The latest debt crisis in the West has led to the painful realisation that the Gulf must re-open the investigation into the controversial dollar peg and its dependency on oil.
GCC governments had hoped the case file on the two biggest economic taboos had been closed. But in light of the US dollar downgrade in early August, regional central banks have faced renewed pressure to drop their dollar pegs. Plus there are fresh concerns that the peg restricts the Gulf’s ability to fight inflation by forcing it to shadow US monetary policy.
With the US Federal Reserve cutting rates to ward off a recession, regional policymakers may find it difficult to control inflation with the cost of borrowing at historic lows. Gulf central bankers faced a similar set of problems during the 2008 recession. Plus, with another serious slowdown looming, there are fears that a repeat drop in global energy demand could cut the oil income for crude producers in the region.
Dollar deja vu
In 2008, former Fed Chairman Alan Greenspan said the Gulf’s near-record inflation rates could be eased significantly by dropping the dollar peg. Rampant real estate prices and subsequently soaring housing and rental costs had led to untenable levels of inflation in the run up to the financial crisis.
Today, inflation is much lower, partly due to the massive oversupply in residential and commercial property, but there are signs that problems could spring back, with Saudi Arabia facing the biggest threat, according to analysts. Saudi residential property prices rose 60 per cent during the first half of the year, and with the vast investment pledges by various governments and handouts, inflation could escalate quickly, a report by CB Richard Ellis said recently.
US President Barack Obama has made it clear that US interest rates will remain
low until 2013, given the fragile nature of the economy. As a result, Saudi faces “short term pressure” on inflation, according to Mohamad Hawa, head of Mena equity strategy and financials research at Credit Suisse Investment banking.
Although he added: “Medium- to long-term, the construction of 500,000 new homes as announced by the King should ease this pressure, as delivery will start in a few years.”
Dollar weakness can potentially stoke GCC inflation by also pushing up costs of importing goods to the region. but central bank chiefs in the region have in recent weeks spoken in favour of retaining the peg.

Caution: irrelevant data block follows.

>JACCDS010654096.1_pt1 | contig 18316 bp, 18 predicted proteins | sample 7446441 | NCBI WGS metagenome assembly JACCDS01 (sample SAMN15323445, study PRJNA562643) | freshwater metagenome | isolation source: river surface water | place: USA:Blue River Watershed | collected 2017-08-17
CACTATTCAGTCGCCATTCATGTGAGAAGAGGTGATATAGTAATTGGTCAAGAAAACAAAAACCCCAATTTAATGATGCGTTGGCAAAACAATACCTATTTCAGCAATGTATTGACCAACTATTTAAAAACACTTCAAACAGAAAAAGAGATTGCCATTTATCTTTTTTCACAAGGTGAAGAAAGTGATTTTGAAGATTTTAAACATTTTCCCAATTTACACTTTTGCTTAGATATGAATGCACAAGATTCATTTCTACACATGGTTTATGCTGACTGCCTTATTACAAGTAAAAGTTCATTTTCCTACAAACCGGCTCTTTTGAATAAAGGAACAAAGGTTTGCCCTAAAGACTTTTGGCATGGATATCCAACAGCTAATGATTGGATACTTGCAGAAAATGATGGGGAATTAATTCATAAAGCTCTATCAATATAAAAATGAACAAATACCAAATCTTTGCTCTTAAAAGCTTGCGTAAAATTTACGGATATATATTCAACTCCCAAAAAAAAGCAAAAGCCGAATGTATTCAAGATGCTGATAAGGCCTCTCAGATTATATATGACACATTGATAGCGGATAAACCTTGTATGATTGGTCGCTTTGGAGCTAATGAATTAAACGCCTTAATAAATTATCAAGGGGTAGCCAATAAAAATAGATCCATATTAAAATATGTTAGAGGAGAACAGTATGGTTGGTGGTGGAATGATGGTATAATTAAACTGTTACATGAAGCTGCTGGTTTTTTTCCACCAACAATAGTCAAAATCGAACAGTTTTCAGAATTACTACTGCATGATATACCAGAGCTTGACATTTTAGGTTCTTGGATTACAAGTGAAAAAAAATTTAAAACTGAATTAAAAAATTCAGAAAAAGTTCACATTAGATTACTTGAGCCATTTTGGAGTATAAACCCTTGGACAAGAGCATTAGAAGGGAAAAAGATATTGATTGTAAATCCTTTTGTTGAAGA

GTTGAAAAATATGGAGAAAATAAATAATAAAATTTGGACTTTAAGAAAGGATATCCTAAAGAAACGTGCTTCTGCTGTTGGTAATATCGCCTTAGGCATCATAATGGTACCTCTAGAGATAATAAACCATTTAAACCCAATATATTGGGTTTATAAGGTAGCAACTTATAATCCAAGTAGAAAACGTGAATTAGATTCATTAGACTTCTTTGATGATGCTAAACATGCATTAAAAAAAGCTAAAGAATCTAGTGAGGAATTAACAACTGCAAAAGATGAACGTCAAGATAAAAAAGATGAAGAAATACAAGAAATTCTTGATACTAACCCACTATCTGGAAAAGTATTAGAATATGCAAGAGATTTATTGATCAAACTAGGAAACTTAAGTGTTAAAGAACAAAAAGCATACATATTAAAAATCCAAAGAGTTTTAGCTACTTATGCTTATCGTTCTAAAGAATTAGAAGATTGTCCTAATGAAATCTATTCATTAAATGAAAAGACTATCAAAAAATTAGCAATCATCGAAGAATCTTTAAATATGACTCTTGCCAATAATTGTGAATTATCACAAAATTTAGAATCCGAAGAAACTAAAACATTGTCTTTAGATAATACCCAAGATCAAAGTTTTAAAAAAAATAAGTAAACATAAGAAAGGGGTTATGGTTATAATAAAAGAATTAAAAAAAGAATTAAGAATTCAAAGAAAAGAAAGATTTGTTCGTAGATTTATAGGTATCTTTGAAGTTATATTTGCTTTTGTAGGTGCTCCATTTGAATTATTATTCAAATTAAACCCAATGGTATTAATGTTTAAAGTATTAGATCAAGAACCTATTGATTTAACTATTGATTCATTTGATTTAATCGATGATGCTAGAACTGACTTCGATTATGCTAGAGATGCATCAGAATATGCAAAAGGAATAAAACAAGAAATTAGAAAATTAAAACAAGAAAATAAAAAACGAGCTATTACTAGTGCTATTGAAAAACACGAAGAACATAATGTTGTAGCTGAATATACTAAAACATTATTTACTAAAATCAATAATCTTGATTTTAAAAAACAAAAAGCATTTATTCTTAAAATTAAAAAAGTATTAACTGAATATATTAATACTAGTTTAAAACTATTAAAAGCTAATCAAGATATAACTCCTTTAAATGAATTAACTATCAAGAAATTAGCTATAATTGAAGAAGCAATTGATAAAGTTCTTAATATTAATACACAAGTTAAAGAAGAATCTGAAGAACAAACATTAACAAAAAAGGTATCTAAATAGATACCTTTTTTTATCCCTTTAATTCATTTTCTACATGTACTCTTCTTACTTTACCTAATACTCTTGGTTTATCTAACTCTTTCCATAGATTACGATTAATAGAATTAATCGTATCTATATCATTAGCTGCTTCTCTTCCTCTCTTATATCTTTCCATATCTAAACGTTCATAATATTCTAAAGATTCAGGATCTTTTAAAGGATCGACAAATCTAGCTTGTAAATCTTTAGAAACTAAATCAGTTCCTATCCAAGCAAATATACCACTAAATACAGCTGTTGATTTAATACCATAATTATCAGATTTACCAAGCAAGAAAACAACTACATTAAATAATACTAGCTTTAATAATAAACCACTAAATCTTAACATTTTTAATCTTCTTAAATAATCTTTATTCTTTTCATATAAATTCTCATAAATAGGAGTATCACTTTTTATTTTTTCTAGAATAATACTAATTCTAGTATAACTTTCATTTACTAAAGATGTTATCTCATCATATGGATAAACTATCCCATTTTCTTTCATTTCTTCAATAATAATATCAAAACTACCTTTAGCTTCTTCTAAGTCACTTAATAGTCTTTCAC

“We are pegged to the dollar and will keep it. We don’t see the dollar collapse,” Mohamed Al Tamimi, the deputy executive director of the UAe Central bank Treasury department, was quoted as saying in a report by Reuters.
Meanwhile, policymakers in Riyadh have argued that floating the Saudi riyal would not be appropriate for an economy that relies on oil exports.
Outside the fiscal woes in the US, there are growing concerns about the extent of the threat posed by eurozone debt problems. Given that GCC states are intimately connected to europe, there is expected to be short-term economic and market turbulence. GCC stocks have remained depressed, partly over fears of a contagion from europe as finance chiefs spent August attempting to stop Italy becoming the next victim of the sovereign debt troubles.
long term though, economists are warning that a widespread debt disaster could jeopardise trade and investment between the GCC and the eurozone.
GCC-based sovereign wealth funds and private investors, which are net exporters of capital to countries like the UK and Germany, face the risk of sustaining substantial losses across their portfolios. latest figures show the 17-nation bloc grew by just 0.2 per cent on a quarterly basis with analysts expressing concern over sluggish GdP growth in Germany, which had been driving europe’s economic recovery.
The silver lining in all this for Gulf states could be that amid the economic turmoil government around the world will likely ditch their search for alternative sources of energy, leaving the door open for strong future oil demand.
Shrikanth S, Frost & Sullivan’s industry analyst for banking and financial services, said Europe may witness a “marginal decline in demand for energy” due to the uncertainty in the region. “If the financial troubles of Europe spread, the continuation of the concessions given to the renewable energy will be debated and might also be withdrawn. That could be a positive for the Gulf States.”
Yet, a collapse in global energy demand and a low oil price can never be positive for the Gulf. Most worryingly, financial analysts are heavily downgrading economic growth for the US, the world’s largest oil consumer.
Deutsche Bank revised its forecasts for US 2011Q4 GdP growth from 4.3 per cent to three per cent. Meanwhile, barclays Capital reduced its demand forecast for oil for both 2011 and 2012. Oil cartel Opec and the International energy Agency have also trimmed their estimates. In general, there is concensus that given the general outlook of the macro-economy, the state of oil demand does not seem particularly healthy.
But some believe that oil prices would have to fall dramatically to threaten the budgets of GCC oil exporters. Credit Suisse’s Mohamad hawa said prices have to drop up to 30 per cent before governments “fear the risk of lower public spending”.
Either way, the current uncertainty may be forcing Gulf governments to do some soul searching, particularly over their dependence on oil. It hits to the heart of the diversification efforts in the last decade, which some say need to be accelerated.
That oil is traded in dollars will be a compelling reason to keep the peg to the greenback. Compared to 2008, GCC states are in better shape, with healthier budgets thanks to a year of high oil prices, plus banks with stronger, more liquid balance sheets. but it’s yet to be seen how much more gloomy economic news the region can expect out of europe and US later this year.